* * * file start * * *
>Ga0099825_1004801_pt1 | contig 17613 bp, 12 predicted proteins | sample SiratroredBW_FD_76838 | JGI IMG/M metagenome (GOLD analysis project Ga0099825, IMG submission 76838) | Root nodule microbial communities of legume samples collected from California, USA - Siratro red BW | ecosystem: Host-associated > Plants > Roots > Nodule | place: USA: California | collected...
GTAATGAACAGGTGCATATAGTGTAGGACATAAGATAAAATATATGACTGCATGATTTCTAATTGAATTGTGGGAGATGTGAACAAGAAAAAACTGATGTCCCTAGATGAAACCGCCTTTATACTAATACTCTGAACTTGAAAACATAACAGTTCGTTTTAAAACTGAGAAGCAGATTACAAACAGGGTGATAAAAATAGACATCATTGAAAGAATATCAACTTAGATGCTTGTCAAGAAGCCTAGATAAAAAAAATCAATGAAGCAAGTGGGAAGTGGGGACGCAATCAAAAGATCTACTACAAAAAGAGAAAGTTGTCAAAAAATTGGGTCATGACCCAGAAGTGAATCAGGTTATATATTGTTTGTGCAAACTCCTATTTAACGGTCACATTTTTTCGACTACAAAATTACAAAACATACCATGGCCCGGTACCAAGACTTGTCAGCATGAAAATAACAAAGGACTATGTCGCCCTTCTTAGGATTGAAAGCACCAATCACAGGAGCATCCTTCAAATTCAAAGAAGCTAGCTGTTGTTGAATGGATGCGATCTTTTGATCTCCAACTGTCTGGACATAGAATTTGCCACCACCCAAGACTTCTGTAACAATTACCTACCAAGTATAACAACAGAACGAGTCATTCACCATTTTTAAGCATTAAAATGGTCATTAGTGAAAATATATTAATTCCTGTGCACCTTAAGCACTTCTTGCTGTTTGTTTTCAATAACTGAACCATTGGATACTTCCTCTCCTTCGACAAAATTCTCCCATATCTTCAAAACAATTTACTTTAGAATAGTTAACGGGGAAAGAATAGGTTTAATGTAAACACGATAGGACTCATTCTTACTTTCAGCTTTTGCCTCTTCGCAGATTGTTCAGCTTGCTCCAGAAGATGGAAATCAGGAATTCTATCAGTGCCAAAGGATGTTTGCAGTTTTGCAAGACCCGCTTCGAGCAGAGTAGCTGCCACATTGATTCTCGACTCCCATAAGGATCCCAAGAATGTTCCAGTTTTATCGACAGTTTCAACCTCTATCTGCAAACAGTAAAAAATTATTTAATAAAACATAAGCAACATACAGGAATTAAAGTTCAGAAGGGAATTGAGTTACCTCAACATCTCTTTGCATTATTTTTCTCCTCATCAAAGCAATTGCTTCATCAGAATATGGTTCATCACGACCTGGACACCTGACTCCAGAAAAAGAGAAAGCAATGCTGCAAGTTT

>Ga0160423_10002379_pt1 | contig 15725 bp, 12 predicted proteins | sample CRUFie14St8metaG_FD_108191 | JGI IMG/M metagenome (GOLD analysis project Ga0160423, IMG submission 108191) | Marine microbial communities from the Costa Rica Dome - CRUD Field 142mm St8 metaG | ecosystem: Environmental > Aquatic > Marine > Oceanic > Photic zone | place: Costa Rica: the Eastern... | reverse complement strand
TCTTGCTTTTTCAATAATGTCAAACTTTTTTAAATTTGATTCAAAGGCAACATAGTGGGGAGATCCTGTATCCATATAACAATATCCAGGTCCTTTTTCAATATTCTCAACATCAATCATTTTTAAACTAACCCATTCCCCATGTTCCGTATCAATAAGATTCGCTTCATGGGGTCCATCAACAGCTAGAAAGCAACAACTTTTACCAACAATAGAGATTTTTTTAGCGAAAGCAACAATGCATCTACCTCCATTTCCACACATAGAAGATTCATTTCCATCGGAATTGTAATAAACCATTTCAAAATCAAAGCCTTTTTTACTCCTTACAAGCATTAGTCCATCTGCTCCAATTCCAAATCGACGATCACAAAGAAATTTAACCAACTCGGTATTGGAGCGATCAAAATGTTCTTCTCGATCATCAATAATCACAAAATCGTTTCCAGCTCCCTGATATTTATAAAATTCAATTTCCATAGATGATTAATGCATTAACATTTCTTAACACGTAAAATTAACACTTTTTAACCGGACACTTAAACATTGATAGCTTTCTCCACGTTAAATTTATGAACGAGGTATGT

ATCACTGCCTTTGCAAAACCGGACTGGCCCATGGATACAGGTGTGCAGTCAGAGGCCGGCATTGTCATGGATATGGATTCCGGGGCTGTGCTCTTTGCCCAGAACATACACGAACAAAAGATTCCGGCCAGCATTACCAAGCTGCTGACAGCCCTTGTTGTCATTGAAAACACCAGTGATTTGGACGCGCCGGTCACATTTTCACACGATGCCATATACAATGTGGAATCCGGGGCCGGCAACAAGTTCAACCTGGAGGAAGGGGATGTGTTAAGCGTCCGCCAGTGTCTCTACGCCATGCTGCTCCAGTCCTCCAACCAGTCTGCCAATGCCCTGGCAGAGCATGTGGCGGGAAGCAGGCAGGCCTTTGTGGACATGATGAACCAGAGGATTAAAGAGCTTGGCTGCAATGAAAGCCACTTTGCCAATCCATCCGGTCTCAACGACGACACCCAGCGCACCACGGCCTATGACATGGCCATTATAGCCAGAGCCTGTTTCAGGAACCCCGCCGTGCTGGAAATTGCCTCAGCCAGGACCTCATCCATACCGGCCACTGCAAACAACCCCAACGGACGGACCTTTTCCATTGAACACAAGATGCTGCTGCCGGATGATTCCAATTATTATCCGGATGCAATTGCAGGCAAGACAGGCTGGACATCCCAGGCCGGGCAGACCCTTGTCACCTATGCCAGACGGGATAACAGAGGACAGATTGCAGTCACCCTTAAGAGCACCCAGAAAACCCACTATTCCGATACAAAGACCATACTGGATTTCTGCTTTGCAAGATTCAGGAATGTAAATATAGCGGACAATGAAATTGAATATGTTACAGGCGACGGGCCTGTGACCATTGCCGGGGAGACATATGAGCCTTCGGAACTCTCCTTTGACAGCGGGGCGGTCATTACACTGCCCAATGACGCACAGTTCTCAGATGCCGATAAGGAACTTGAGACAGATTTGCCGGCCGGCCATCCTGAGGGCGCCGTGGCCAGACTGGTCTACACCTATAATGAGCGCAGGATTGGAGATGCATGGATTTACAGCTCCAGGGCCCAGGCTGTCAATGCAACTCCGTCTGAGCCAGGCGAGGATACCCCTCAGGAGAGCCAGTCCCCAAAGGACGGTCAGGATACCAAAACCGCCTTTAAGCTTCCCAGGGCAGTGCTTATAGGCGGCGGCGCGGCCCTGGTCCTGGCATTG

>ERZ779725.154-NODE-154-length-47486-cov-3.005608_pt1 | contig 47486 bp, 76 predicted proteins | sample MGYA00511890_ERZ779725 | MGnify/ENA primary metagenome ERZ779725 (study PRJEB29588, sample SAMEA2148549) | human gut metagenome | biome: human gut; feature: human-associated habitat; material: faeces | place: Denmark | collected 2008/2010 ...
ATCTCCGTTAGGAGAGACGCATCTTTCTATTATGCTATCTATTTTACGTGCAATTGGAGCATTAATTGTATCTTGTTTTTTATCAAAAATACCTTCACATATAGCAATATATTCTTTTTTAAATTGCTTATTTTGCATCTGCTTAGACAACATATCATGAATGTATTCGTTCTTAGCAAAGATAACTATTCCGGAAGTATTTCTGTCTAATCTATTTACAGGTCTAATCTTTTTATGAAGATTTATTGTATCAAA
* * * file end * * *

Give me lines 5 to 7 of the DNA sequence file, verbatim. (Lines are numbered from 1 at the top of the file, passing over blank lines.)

ATCACTGCCTTTGCAAAACCGGACTGGCCCATGGATACAGGTGTGCAGTCAGAGGCCGGCATTGTCATGGATATGGATTCCGGGGCTGTGCTCTTTGCCCAGAACATACACGAACAAAAGATTCCGGCCAGCATTACCAAGCTGCTGACAGCCCTTGTTGTCATTGAAAACACCAGTGATTTGGACGCGCCGGTCACATTTTCACACGATGCCATATACAATGTGGAATCCGGGGCCGGCAACAAGTTCAACCTGGAGGAAGGGGATGTGTTAAGCGTCCGCCAGTGTCTCTACGCCATGCTGCTCCAGTCCTCCAACCAGTCTGCCAATGCCCTGGCAGAGCATGTGGCGGGAAGCAGGCAGGCCTTTGTGGACATGATGAACCAGAGGATTAAAGAGCTTGGCTGCAATGAAAGCCACTTTGCCAATCCATCCGGTCTCAACGACGACACCCAGCGCACCACGGCCTATGACATGGCCATTATAGCCAGAGCCTGTTTCAGGAACCCCGCCGTGCTGGAAATTGCCTCAGCCAGGACCTCATCCATACCGGCCACTGCAAACAACCCCAACGGACGGACCTTTTCCATTGAACACAAGATGCTGCTGCCGGATGATTCCAATTATTATCCGGATGCAATTGCAGGCAAGACAGGCTGGACATCCCAGGCCGGGCAGACCCTTGTCACCTATGCCAGACGGGATAACAGAGGACAGATTGCAGTCACCCTTAAGAGCACCCAGAAAACCCACTATTCCGATACAAAGACCATACTGGATTTCTGCTTTGCAAGATTCAGGAATGTAAATATAGCGGACAATGAAATTGAATATGTTACAGGCGACGGGCCTGTGACCATTGCCGGGGAGACATATGAGCCTTCGGAACTCTCCTTTGACAGCGGGGCGGTCATTACACTGCCCAATGACGCACAGTTCTCAGATGCCGATAAGGAACTTGAGACAGATTTGCCGGCCGGCCATCCTGAGGGCGCCGTGGCCAGACTGGTCTACACCTATAATGAGCGCAGGATTGGAGATGCATGGATTTACAGCTCCAGGGCCCAGGCTGTCAATGCAACTCCGTCTGAGCCAGGCGAGGATACCCCTCAGGAGAGCCAGTCCCCAAAGGACGGTCAGGATACCAAAACCGCCTTTAAGCTTCCCAGGGCAGTGCTTATAGGCGGCGGCGCGGCCCTGGTCCTGGCATTG

>ERZ779725.154-NODE-154-length-47486-cov-3.005608_pt1 | contig 47486 bp, 76 predicted proteins | sample MGYA00511890_ERZ779725 | MGnify/ENA primary metagenome ERZ779725 (study PRJEB29588, sample SAMEA2148549) | human gut metagenome | biome: human gut; feature: human-associated habitat; material: faeces | place: Denmark | collected 2008/2010 ...
ATCTCCGTTAGGAGAGACGCATCTTTCTATTATGCTATCTATTTTACGTGCAATTGGAGCATTAATTGTATCTTGTTTTTTATCAAAAATACCTTCACATATAGCAATATATTCTTTTTTAAATTGCTTATTTTGCATCTGCTTAGACAACATATCATGAATGTATTCGTTCTTAGCAAAGATAACTATTCCGGAAGTATTTCTGTCTAATCTATTTACAGGTCTAATCTTTTTATGAAGATTTATTGTATCAAA